A multiplexed RT-PCR assay for nanopore whole genome sequencing of Tilapia lake virus (TiLV)

A multiplexed RT-PCR assay for nanopore whole genome sequencing of Tilapia lake virus (TiLV)

Nanopore sequencing technology is known for its capability to sequence a broad range of DNA inputs including non-target bands. To ensure the specificity of our study, we employed an amplicon-based approach with specific primers. However, it’s important to note that this approach does not eliminate completely the potential for sequencing non-target DNA bands. To address this issue, we implemented an in-silico alignment of the generated reads to the TiLV virus reference. This strategic step allowed us to effectively filter out non-target reads and data, thereby enhancing the accuracy and specificity of our sequencing results.

In this study, we report the successful recovery of the complete TiLV genome using a novel approach that combines singleplex PCR and multiplex PCR and Nanopore amplicon sequencing. The approach accommodates a range of biological resources, including fish tissues, water samples, and cell cultures, with appropriate sample preparation steps tailored to the nature of each sample type. Our findings indicate that mPCR is particularly effective for samples with high TiLV loads. Therefore, we recommend utilizing mPCR for heavily infected TiLV samples, while sPCR can be employed for lightly infected samples. Notably, since the maximum length of the viral segment is 1641 bp, our approach obviates the need for a PCR-tiling strategy typically used for recovering large non-segmented viruses such as ISKNV and SAR-CoV-212,22. Moreover, our method offers the added advantage of visualizing PCR efficiency and specificity for each viral segment on a gel, as each fragment has a different size.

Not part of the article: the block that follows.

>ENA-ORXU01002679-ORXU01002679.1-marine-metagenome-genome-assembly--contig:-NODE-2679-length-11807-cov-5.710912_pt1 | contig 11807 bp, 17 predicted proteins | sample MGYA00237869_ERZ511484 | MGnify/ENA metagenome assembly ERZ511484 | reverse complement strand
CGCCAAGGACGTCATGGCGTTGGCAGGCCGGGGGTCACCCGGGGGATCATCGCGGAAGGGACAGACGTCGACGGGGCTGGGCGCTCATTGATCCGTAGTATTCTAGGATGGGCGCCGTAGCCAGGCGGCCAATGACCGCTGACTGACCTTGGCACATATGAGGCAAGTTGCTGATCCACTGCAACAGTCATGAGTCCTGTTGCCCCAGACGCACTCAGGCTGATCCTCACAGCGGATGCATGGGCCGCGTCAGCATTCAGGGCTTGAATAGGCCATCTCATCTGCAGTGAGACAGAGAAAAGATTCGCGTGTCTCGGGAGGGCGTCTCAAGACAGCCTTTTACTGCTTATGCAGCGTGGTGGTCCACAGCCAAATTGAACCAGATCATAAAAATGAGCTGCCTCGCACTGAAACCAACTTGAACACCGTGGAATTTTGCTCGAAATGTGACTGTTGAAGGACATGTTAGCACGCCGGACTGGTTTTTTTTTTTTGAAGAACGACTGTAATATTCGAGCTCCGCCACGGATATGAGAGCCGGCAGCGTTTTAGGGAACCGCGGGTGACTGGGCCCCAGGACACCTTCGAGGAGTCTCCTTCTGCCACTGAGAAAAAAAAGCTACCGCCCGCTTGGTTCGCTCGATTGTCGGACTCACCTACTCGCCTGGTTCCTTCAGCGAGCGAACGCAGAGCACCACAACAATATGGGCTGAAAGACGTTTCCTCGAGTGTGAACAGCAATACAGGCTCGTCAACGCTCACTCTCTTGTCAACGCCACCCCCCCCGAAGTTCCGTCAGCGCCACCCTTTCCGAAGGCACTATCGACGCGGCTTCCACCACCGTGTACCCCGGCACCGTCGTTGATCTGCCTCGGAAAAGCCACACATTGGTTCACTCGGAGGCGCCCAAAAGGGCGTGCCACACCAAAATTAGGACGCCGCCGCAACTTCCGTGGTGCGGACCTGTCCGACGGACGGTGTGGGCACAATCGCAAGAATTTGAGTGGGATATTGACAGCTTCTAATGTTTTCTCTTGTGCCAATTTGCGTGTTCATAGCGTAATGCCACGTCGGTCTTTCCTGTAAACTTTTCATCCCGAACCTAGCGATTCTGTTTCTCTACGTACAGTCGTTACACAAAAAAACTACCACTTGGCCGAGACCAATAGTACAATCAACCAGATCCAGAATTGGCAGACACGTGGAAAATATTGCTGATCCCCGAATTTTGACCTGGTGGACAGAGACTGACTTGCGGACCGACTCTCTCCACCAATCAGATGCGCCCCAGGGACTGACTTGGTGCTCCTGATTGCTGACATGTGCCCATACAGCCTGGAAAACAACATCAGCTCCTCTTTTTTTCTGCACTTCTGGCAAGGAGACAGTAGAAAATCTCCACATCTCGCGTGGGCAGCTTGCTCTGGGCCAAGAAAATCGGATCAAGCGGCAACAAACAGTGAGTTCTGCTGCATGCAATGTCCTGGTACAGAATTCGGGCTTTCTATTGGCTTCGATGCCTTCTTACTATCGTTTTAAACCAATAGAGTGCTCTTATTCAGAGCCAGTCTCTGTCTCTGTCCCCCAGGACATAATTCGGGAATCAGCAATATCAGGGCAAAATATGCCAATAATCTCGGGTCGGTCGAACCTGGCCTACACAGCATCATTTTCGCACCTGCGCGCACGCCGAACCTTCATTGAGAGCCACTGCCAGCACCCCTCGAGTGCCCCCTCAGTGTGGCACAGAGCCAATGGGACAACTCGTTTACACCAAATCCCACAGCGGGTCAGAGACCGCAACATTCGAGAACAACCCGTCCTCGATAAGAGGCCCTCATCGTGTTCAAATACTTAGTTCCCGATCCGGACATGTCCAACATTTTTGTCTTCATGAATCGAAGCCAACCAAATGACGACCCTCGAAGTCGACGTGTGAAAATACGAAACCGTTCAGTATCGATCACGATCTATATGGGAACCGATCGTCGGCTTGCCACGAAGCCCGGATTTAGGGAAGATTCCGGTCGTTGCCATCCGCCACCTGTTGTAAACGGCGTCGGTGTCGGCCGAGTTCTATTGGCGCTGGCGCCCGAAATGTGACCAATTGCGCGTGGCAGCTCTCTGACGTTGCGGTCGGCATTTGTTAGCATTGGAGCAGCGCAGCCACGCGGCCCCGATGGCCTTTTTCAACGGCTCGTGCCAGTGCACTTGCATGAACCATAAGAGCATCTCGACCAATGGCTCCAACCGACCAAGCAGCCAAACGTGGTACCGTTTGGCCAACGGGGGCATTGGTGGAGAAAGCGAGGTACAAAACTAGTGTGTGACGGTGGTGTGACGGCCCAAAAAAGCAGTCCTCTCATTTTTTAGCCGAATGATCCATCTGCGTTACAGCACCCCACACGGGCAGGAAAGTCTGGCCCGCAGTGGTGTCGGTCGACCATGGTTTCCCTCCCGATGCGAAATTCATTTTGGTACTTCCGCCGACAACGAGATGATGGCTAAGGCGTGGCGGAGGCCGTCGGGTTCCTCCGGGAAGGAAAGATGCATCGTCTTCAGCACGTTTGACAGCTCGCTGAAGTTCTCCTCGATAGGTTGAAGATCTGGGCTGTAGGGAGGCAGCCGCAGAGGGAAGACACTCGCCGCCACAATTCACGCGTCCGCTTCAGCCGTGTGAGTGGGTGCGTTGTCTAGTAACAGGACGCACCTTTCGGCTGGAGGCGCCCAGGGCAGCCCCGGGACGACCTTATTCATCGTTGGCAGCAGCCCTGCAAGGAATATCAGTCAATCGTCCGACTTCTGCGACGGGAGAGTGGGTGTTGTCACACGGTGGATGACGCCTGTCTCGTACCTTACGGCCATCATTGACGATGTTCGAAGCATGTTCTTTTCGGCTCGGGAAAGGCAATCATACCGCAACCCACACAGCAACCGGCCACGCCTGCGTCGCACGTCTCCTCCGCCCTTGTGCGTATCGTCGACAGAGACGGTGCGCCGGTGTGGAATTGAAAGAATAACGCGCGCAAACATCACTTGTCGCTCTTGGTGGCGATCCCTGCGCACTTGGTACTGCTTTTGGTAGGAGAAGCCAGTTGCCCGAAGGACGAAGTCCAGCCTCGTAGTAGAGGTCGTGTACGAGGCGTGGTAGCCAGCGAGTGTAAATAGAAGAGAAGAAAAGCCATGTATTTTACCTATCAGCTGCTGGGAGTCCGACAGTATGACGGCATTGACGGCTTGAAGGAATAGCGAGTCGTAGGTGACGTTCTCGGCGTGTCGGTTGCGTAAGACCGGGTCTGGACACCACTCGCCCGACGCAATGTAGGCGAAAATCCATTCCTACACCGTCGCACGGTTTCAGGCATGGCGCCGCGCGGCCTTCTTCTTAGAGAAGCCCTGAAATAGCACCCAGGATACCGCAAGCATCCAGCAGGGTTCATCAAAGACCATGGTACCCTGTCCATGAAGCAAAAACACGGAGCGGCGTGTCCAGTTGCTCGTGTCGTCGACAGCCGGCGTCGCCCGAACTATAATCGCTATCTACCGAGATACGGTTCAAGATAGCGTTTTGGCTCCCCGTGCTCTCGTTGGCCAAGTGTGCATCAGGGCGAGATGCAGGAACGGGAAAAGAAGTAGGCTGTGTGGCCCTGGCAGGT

Our current multiplex PCR appears to show lower efficiency for Multiplex reaction 1, particularly in samples with high Cq values. The variation in sequencing depth among different segments may be attributed to amplicon input and amplicon size and can result in reduced completeness and gaps in the consensus. It is evident that Multiplex reaction 1 predominantly amplifies larger segments of the TiLV genome, specifically segment 1–5. Larger amplicon sizes can pose challenges in terms of PCR sensitivity, particularly when dealing with samples featuring lower viral loads. To improve the multiplex RT-PCR amplification uniformity and efficiency, the performance of poorly performing primers can be enhanced by optimizing their concentrations or adjusting their annealing temperature by altering their sequence length.

Nevertheless, it remains unknown whether individual genomic segments of TiLV exhibit variations in expression levels and timing, akin to the patterns observed in other viruses23,24. Additionally, the Multiplex set 1 reaction, which amplifies TiLV genomic segments 1–5 and 8, can be further split into two pools (e.g., 1A and 1B) that will amplify an average of three viral segments each. In addition, the use of a more processive High-Fidelity Taq polymerase such as Q5 from New England Biolabs that was currently used for high-degree multiplex tiling PCR of the SAR-CoV19 and ISKNV viral genomes is also worth exploring12,17. It is also worth noting that despite the absence of visible bands for some of the samples, partial or even near-complete genome assembly was still attainable using our sequencing pipeline. It is possible that the amount of PCR product is below the detection limit of gel-staining dye at its loading concentration although it is in fact present in the samples as revealed from sequences information. To streamline future work in high throughput sequencing of TiLV using this approach, gel visualization may be skipped once a lab can consistently reproduce the PCR outcome with evidence from sequencing data.

Nanopore sequencing is an attractive approach for viral amplicon sequencing due to its portability, convenience, and speed13. Our method, which utilizes Nanopore sequencing, eliminates the need for additional fragmentation steps, allowing motor proteins to be directly ligated to amplicons for native sequencing. On the same day, tens of samples can be prepared and sequenced, and the low computing requirements of the ARTIC protocol enable swift genome assembly on a laptop computer, without requiring access to a dedicated server. To further streamline TiLV genome sequencing on the Nanopore platform, we suggest designing multiplex primers that incorporate a partial adapter suitable for Nanopore sequencing25. This enables cost-effective PCR-based barcoding that is both efficient and scalable. In cases of low data output, samples can be re-pooled and sequenced on a separate flow cell to achieve the necessary sequencing depth for genome assembly.